Excavation Construction Inc., a multimillion-dollar Prince George's County construction firm whose business activities have been under law enforcement scrutiny for more than a year, has filed for reorganization under federal bankruptcy law.
Financial problems, including problems with cash flow and in finding bonding, and a cloud of suspicion created by the continuing federal grand jury investigation in Baltimore, precipitated the filing in a Maryland federal court, according to the company's attorneys.
The company, which listed $27.1 million in assets, $20 million worth of liabilities and more than 500 creditors as of October 1978 in its filing, is part of a network of construction and related companies controlled by John W. Lyon and Larry A. Campbell. Lyon is general manager of Parking Management Inc. (PMI), the area's largest commercial parking concern.
The company's problems in the last 18 months have included investigations of its dealings with a local Teamster official who was convicted of misdemeanor violations of federal labor law; a separate investigation in the District of Columbia of its relations with a local judge who was alleged to have suspended fines for traffic tickets against the company; and the still-unsolved murder in May 1978 of the president of another construction company controlled by Lyon and Campbell.
More recently, in May 1979, the two black operators of a Washington-based construction firm were convicted of illegally posing as owners of a small minority business to obtain federal contracts, then funneling portions of the contracts to Lyon and Campbell.
In the filing for a Chapter 11 reorganization under the bankruptcy law, Excavation Construction Inc. noted that "the corporation has been experiencing financial problems in satisfying outstanding obligations to creditors."
Those problems included immediate difficulty in meeting monthly bills, such as mortgage payments for equipment, and concern over possible repossessions, said attorney Alan S. Kerxton, who is representing the company in the bankruptcy proceedings.
Underlying those immediate problems were adverse publicity and an aura of uncertainty created by the continuing grand jury investigation into Excavation Construction's business activities, said attorney Ronald West, who has handled lawsuits and corporation matters for the company.
"Their records have been subpoenaed repeatedly so that they've had to operate half from headquarters and half out of Baltimore (where the subpoenaed records are)," said West. The grand jury investigation has also created "nervousness among employes" subpoenaed to testify, he said.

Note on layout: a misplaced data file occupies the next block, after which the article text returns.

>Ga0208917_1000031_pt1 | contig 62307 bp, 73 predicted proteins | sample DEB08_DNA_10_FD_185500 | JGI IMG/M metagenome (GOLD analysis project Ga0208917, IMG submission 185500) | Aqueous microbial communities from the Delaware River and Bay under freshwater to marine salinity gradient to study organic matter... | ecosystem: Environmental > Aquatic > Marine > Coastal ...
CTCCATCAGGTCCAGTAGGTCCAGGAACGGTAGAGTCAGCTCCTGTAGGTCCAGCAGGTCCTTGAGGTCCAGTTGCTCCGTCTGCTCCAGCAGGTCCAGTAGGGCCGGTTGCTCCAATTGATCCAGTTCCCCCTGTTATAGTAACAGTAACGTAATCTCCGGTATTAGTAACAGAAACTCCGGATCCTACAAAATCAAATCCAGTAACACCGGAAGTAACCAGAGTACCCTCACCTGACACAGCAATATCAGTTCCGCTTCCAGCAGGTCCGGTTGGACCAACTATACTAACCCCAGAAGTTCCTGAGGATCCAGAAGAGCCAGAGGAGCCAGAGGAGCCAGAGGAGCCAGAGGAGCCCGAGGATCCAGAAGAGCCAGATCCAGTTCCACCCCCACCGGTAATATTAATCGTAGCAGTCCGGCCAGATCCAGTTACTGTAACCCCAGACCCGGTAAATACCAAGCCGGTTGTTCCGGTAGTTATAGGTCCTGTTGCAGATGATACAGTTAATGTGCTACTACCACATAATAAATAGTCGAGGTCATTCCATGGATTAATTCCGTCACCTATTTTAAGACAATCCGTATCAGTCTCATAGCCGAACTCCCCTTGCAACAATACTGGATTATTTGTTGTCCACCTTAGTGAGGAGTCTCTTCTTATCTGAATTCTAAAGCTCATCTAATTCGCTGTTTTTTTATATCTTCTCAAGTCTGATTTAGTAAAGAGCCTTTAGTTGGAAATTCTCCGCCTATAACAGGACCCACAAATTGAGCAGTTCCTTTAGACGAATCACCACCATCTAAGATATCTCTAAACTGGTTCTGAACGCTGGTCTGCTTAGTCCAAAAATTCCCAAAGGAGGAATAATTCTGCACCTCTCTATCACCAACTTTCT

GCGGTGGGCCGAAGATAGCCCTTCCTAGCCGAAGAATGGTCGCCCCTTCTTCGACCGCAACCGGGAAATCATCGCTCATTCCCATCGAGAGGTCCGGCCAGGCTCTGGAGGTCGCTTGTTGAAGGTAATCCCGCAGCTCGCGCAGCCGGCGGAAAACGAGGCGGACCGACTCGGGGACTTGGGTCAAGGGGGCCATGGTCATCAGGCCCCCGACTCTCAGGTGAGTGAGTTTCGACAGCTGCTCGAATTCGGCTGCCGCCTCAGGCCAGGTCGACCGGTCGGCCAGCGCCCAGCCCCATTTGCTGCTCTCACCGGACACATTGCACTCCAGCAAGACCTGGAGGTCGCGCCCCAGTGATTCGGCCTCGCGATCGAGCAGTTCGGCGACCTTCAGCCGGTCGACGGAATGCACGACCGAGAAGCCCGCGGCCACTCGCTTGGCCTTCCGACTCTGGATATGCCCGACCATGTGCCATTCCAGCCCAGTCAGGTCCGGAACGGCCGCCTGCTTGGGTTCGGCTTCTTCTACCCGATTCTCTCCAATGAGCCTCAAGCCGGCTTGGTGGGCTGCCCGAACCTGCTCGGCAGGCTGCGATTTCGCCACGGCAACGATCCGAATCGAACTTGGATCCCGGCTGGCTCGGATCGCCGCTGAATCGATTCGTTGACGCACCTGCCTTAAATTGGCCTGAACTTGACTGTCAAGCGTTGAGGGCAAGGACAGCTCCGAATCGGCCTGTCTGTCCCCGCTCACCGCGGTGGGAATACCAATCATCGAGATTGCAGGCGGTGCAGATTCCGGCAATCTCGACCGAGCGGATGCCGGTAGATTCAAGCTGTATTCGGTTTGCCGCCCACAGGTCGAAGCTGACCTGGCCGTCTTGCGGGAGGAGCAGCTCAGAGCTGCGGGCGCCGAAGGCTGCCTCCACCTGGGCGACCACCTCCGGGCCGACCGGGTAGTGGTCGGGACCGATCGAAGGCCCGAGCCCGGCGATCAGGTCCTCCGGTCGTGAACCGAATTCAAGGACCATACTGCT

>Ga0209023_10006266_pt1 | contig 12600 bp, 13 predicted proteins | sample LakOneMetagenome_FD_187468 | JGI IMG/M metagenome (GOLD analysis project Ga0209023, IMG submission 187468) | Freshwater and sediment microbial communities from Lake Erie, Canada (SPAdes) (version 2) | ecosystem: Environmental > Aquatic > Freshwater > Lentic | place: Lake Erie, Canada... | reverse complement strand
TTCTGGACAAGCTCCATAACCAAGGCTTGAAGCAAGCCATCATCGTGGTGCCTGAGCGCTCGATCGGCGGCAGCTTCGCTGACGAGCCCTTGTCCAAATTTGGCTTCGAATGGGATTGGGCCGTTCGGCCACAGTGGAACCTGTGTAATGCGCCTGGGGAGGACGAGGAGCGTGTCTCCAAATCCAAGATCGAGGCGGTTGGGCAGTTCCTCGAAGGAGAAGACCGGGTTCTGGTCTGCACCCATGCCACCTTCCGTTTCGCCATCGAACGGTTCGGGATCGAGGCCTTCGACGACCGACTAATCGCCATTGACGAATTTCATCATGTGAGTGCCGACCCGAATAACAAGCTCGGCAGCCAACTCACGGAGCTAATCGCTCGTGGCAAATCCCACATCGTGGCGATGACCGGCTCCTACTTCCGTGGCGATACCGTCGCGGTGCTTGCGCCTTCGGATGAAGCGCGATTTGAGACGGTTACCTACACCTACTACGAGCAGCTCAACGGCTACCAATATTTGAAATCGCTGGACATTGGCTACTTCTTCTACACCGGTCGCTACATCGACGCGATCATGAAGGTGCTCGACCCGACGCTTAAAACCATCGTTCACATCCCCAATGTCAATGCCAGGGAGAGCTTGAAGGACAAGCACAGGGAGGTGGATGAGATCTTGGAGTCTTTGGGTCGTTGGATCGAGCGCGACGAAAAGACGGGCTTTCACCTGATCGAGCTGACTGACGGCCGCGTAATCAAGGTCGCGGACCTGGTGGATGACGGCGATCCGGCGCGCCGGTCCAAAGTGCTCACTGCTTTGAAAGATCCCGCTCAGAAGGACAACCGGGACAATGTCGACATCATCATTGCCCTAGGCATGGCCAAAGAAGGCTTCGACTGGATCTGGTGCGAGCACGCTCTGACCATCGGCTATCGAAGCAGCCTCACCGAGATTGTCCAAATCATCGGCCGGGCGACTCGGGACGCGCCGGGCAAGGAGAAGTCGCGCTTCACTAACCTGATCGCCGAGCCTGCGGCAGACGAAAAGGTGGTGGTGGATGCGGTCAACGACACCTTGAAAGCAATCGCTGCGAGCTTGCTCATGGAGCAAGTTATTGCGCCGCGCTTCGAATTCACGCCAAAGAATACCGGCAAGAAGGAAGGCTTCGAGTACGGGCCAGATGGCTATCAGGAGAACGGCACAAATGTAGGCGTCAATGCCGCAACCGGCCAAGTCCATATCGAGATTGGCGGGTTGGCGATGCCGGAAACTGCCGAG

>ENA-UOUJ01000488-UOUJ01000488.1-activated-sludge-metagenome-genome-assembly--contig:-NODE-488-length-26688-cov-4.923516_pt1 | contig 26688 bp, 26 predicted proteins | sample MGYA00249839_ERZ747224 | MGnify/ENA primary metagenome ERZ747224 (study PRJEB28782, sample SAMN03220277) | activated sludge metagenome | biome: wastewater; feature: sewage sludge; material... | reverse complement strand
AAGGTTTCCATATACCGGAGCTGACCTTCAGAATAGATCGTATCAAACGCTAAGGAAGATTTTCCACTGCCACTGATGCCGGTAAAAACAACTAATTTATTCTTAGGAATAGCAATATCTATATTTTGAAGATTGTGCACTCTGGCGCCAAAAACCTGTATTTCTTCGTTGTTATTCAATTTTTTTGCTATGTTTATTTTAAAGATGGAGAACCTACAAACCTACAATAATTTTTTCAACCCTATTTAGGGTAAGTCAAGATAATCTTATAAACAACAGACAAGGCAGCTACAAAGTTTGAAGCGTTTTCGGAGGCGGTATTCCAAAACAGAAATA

Even more serious has been "the hesitation of banks and bonding companies and suppliers to deal with the company," West said. To bid for major public contracts, construction companies must furnish completion bonds -- insurance policies that guarantee that the job will be completed. According to West and to sources, Excavation Construction has encountered difficulties with bonding companies in the last year and a half.
The company's filing included a 91-page list of creditors that included attorneys, utility companies, oil companies and the consumer credit department at the National Bank of Washington, where Lyon is a member of the board of directors.
According to an internal memo from a bonding company, in 1977 Excavation Construction had an unsecured line of credit of $1.5 million at NBW. In a proxy statement earlier this year the bank noted that three loans to Lyon's business ventures "involve more than a normal risk of collectibility and may also present other unfavorable features" because of their terms. However, it also noted that the bank expected no losses because the loans were adequately secured.
Also listed as creditors were the company's employes' credit union, the local laborers' union pension fund, and several related corporations, including the Ohio Valley Construction Co., Shenandoah Quarry and Asphalt Construction Inc.
As of the end of July, the company was at work on $30 million worth of jobs, Kerxton said. "We plan at this time to complete all the jobs," he said. Federal bankruptcy law allows the company to continue to operate under any one of a variety of formats while arrangements are made to repay its debts in full or part.
Another potential creditor is Teamster Local 639, which represents truck drivers who worked for the company until they lost their jobs in a strike last year when the company replaced them.
An administrative law judge for the National Labor Relations Board found that the company had engaged in unfair labor practices and recommended that it be ordered to rehire dismissed workers who applied for work and who had not been hired.
The administrative law judge also recommended that the company be ordered to reinstate union drivers with their seniority intact and award them back pay with interest for the period between their application for reinstatement and their actual rehiring.